In April 2017 IAI organised ‘taster sessions’ during a Family Fun Day at Inverkeithing Primary School, giving families the opportunity to try some creative activities, led by local artists and crafters. Local crafters ‘Rustic Simplicity’ offered the chance to build wooden bird boxes, nursery teacher Cathy Reilly was on hand to help visitors decoupage a frame or a jar, and sculpture and community artist Rosie Gibson was offering visitors the chance to make either 2D or 3D art pieces based on their own memories of living in the area. She encouraged them to take their pieces away and ‘place’ them where they belonged in the environment. All of the activities were very popular with the children, and adults also joined in. The session was also an opportunity to speak with local people about what their concerns and interests are, and what kind of creative activities they might like to take part in.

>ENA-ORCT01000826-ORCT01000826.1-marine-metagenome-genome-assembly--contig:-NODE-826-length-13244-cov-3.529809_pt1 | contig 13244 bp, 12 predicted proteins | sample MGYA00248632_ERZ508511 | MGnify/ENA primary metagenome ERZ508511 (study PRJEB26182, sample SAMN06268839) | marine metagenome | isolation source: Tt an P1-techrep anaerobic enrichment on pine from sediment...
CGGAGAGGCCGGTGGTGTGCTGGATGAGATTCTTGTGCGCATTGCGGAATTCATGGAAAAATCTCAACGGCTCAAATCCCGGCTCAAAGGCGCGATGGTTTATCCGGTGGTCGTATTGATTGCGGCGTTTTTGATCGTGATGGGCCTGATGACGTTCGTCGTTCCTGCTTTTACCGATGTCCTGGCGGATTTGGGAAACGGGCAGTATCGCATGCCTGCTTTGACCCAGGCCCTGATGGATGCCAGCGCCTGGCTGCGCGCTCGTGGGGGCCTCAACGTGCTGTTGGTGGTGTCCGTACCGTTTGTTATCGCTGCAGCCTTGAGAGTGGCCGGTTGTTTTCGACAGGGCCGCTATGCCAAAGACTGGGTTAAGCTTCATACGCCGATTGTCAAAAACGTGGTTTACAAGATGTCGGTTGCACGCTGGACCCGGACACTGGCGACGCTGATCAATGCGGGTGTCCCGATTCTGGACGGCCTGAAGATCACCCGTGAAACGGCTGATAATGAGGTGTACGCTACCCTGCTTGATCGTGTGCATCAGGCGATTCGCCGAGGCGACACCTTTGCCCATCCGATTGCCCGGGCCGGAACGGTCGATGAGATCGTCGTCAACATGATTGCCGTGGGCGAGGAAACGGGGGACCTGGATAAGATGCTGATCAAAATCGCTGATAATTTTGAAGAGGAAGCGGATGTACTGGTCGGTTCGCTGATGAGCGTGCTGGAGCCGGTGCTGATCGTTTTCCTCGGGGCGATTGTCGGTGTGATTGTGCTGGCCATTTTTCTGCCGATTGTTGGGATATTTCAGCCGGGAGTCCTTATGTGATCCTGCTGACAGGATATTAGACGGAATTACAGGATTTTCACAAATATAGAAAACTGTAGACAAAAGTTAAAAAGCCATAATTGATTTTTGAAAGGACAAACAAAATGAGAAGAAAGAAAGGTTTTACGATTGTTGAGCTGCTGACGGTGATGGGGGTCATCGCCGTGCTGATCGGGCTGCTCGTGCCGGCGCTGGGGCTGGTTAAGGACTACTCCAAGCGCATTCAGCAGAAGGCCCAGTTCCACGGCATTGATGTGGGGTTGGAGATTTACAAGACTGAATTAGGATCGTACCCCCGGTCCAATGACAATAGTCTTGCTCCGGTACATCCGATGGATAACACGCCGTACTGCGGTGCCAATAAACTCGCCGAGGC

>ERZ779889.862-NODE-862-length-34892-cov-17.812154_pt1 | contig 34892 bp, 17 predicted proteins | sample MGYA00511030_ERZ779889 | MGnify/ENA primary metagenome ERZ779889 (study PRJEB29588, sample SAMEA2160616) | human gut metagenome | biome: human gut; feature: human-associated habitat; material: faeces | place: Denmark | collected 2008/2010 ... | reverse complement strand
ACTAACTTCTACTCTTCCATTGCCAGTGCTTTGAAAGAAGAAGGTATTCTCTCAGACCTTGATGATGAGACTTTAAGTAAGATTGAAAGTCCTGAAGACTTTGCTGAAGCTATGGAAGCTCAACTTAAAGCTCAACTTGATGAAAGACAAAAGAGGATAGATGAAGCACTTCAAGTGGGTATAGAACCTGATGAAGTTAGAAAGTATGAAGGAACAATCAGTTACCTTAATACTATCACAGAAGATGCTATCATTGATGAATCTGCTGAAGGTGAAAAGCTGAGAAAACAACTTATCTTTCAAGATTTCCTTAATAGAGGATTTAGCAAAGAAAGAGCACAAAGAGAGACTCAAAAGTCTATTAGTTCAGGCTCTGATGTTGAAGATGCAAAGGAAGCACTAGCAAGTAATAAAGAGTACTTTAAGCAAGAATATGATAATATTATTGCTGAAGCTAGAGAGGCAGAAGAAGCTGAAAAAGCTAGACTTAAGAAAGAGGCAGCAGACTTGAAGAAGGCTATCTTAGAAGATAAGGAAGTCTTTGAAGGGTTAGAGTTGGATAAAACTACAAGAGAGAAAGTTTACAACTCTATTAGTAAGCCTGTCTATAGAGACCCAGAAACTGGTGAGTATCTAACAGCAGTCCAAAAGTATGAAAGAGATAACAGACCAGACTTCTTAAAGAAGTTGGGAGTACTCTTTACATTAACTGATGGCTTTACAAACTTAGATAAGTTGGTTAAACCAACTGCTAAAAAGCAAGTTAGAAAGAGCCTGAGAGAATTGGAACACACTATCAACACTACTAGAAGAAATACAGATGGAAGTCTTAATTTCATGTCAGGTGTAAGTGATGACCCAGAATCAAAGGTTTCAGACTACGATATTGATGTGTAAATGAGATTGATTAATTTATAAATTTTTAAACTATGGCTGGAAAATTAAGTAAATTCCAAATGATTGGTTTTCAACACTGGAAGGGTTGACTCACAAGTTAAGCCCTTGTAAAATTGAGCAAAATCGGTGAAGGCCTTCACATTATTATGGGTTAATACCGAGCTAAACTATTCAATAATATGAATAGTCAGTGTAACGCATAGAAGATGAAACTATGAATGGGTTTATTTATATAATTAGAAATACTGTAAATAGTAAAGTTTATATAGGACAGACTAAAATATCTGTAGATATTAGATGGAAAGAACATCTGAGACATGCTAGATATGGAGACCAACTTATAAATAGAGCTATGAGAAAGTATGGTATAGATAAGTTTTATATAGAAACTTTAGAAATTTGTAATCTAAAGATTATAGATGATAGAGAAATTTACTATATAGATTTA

Fraser Avenue: A Deconstruction
Inverkeithing Arts will document the changes in Fraser Avenue during the regeneration project – pre-demolition, demolition, re build and moving in.
View some of the photographs taken so far on the Kingdom Housing Association website
The Place Where We Live – An Art Project with the p4 Pupils of Inverkeithing Primary School – October 2015
The p4 pupils of Inverkeithing Primary School took part in an art project in October 2015, as part of Rosie Gibson’s Luminate project ‘Trading Wisdom. They were asked to think about their own experience of living in Inverkeithing. The children were read a memory from a lassie in the 1950s, going to and fro the Caldwell Paper Mill every day and reflected on their own connection to her journey. What daily journeys do they undertake and what do they see on those journeys? Read More